2017-05-19 / Front Page

A backdrop for every occasion

Business rents an array of set pieces for events

Scene Setters owners Jennifer Turney (left) and Kimberly Patterson (right) hold Indy, a common fixture of their 427 Washington St. warehouse, in front of one of their rustic backdrops. Scenes like this are available for rental for special events. — TIMOTHY LAROCHEScene Setters owners Jennifer Turney (left) and Kimberly Patterson (right) hold Indy, a common fixture of their 427 Washington St. warehouse, in front of one of their rustic backdrops. Scenes like this are available for rental for special events. — TIMOTHY LAROCHECLAREMONT — An 18-wheeler truck roared as it backed up on a recent Wednesday behind the warehouse at 427 Washington St. in Claremont. Through a nearby warehouse door, a brown dog laying on an old couch perked his ears and stood at attention. Indy, the 2-year-old Chihuahua-Boston Terrier mix, was rescued from a shelter in Kentucky. The couch too was rescued from an estate sale.

Inside the building is a labyrinth of eclectic set pieces – Victorian bars, rustic chairs, even a birch tree with mushrooms growing from all sides. Soon, these set pieces will find their way into homes, wedding venues and catered events across New Hampshire and Vermont. A piece of cloth hangs across one of the bar counters bearing the banner for Scene Setters, an event rental company that uses salvaged materials to set the scene for special events.

Jennifer Turney started Scene Setters in July 2016 after toying with an idea she had one day while talking with some friends who were planning a wedding.

“They were telling me about their decor style and I started chuckling and I thought ‘you should just take a look through my house because I have everything that you are looking for,’” Turney said. “That’s what basically started the idea, I was wondering if my items could pay for themselves. I spent so much time moving them that I began to wonder if I could make moving them profitable.”

After Turney built up a small inventory, she set out to bridal shows throughout the region, where, she said, the business was well-received, and she created a business plan. But something was still missing.

In February 2017, Turney invited Kimberly Patterson, a friend she had met while the two were doing real estate appraisals, to join her in the business venture. The two found the warehouse space from which they currently operate, and began marketing their business.

“When Jen asked and we talked about it, I was just like ‘you know this can be something for me to do,’” Patterson said of her joining the business. “People think we’re sisters, and in a past life we probably were.”

Since then, business has taken off, Turney said, and Scene Setters is fast becoming a staple of events calling for their unusual rental items.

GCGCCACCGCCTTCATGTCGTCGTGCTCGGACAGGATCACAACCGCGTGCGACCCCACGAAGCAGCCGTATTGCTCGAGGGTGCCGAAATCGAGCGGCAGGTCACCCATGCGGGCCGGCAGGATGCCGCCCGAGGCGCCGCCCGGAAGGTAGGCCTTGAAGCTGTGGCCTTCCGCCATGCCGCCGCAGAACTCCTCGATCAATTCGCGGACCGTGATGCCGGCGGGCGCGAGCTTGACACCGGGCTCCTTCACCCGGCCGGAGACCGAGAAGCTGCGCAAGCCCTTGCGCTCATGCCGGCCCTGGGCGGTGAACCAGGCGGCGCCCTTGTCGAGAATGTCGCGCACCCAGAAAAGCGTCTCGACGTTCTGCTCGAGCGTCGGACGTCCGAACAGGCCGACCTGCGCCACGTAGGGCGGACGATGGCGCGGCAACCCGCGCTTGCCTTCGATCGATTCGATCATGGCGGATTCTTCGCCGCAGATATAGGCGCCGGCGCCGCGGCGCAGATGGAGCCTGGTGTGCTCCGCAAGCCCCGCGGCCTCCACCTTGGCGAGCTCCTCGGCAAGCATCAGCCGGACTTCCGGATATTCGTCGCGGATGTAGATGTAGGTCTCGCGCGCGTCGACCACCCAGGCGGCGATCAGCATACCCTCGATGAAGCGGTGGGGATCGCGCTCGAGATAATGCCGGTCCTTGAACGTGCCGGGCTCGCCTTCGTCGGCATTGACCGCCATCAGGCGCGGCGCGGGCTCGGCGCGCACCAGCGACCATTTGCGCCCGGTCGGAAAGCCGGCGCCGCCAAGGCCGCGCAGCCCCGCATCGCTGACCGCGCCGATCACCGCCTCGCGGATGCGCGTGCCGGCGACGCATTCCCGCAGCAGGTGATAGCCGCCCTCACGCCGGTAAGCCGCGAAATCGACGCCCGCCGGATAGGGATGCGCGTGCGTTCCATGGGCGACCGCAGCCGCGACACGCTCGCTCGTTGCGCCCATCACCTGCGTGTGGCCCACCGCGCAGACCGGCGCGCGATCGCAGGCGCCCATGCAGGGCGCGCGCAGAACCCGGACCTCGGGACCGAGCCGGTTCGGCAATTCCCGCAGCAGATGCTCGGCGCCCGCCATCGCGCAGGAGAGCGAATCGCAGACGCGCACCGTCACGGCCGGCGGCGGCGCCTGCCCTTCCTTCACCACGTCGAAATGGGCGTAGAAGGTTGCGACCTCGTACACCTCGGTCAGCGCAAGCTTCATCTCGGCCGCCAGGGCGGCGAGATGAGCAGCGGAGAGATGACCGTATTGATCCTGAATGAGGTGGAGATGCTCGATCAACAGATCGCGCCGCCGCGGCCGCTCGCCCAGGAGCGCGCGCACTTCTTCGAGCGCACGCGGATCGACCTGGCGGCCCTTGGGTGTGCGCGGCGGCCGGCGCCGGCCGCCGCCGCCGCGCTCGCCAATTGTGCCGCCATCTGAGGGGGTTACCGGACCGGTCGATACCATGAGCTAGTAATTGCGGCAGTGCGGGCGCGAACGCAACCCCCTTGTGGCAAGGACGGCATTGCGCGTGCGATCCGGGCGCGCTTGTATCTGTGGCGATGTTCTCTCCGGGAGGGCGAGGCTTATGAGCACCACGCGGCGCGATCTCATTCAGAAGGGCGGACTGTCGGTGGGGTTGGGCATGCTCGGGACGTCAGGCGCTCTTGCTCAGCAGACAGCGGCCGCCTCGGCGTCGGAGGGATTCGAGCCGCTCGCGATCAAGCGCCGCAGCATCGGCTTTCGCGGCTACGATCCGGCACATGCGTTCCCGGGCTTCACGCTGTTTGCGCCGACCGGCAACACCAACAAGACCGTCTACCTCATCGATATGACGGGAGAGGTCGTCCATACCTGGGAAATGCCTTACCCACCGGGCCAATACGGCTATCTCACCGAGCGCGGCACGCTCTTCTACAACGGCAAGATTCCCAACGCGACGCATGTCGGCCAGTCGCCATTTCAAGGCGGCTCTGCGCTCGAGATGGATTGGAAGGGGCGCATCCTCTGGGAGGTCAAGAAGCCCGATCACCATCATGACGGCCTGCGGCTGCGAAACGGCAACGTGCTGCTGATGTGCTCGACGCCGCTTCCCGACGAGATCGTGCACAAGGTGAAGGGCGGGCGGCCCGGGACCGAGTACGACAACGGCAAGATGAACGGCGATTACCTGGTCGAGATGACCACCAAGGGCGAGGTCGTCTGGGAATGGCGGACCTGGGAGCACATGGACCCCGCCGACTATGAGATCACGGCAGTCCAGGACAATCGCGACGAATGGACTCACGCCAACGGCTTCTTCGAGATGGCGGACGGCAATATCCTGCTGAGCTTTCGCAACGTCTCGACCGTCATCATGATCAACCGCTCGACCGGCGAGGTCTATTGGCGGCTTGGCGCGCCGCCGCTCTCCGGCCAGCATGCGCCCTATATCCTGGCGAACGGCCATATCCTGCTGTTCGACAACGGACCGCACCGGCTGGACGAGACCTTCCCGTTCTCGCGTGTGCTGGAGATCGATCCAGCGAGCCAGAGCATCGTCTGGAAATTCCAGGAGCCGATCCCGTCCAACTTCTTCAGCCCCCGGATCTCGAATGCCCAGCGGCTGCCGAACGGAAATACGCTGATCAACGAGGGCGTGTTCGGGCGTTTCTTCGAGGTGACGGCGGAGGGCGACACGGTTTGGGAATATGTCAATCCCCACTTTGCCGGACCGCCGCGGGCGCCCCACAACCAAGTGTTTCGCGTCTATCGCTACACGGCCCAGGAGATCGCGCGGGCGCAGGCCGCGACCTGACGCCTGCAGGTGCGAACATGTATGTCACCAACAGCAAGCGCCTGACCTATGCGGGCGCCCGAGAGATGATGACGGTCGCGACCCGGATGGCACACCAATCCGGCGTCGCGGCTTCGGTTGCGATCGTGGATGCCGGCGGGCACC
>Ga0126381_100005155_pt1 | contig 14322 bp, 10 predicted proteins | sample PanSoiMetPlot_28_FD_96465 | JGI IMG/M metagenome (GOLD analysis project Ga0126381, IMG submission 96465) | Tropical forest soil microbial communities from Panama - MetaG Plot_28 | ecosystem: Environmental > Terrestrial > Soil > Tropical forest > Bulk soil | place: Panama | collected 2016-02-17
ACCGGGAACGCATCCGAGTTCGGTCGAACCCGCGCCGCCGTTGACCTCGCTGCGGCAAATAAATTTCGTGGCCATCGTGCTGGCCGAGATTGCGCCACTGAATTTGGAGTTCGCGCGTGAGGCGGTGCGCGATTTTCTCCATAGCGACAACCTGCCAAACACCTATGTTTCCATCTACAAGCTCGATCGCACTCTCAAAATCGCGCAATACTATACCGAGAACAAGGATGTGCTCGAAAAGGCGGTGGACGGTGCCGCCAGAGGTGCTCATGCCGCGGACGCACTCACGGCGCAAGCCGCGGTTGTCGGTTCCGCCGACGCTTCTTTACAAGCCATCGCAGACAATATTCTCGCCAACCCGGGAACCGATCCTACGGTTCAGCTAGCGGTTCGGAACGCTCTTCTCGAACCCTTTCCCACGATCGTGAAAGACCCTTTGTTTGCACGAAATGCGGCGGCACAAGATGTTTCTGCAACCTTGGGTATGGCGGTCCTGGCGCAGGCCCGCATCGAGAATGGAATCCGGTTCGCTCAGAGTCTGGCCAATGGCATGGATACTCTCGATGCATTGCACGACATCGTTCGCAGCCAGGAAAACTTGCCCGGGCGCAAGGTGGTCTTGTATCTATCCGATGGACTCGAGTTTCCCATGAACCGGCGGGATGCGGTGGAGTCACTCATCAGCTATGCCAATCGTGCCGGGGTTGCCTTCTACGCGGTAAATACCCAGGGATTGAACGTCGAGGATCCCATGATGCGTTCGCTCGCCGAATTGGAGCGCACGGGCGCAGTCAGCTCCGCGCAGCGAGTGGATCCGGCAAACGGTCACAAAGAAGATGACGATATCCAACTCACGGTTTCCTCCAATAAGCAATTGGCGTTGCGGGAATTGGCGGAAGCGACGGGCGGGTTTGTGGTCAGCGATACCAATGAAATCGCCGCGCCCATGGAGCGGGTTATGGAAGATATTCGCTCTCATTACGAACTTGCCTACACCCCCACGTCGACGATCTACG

“We’re on the right path, everything has been falling into place for us, and it’s been really exciting,” Turney said. “Momentum has just been building. Together we’re, I think, unstoppable.”

Interested customers can also consult with Scene Setters or set up an appointment with them to view the warehouse.

“If [customers] have elements they know they are interested in, they can bring them and show me and then we get a feel for what they’re looking for,” Turney said. “Some people know ‘I am looking for this — I need a wedding arbor, I need a bar,’ so they can just come in and have a peek at [the items in the warehouse].”

Once a theme is set, customers can also add various pieces of décor to the set – ranging from old bottles, window panes or even dividers constructed entirely out of old wooden doors.

“We really like the idea of bundling. We want the scene to be complete,” Turney said.

When the sets are ready, Turney handles the logistics of moving the pieces into place and designing the layout to fit the desired style of the event. These styles, she says, can quickly elevate even a simple event.

For instance, on someone looking for a bar counter for their event may request the Victorian piano bar set made entirely out of old piano parts. A salvaged metal rod forms the backstop, and a wine cooler sits underneath the frame.

Although Scene Setters is a new venture, their model is based on Turney and Patterson’s collective experience. Turney, for instance, brings 15 years of experience in hospitality and design to the business. Most notably, she previously worked at the Woodstock Inn providing service for special events.

Patterson, aside from her considerable collection of set pieces, brings business acumen and the valuable willingness to search the dumpsters of real estate sales for interesting pieces to be used in sets.

“I’m the kind of girl that will crawl on the floor to find that piece of furniture,” Patterson said. “I’ve got the eye, and I don’t mind getting dirty to get something.”

Turney says she hopes to expand the business in the future to offer more sets ranging from beach-like to steampunk. But even with growth, she said, the business' founding principals will remain.

“We’re honest people, and we’re here to make a living,” Turney said. “We want to enjoy what we are doing and I think that’s why we are so successful. We never have a bad day at work.”

Scene Setters is located at 427 Washington St. in Claremont. For more information, visit scenesetters.net, facebook.com/scenesettersevents or call (802) 591-1578.

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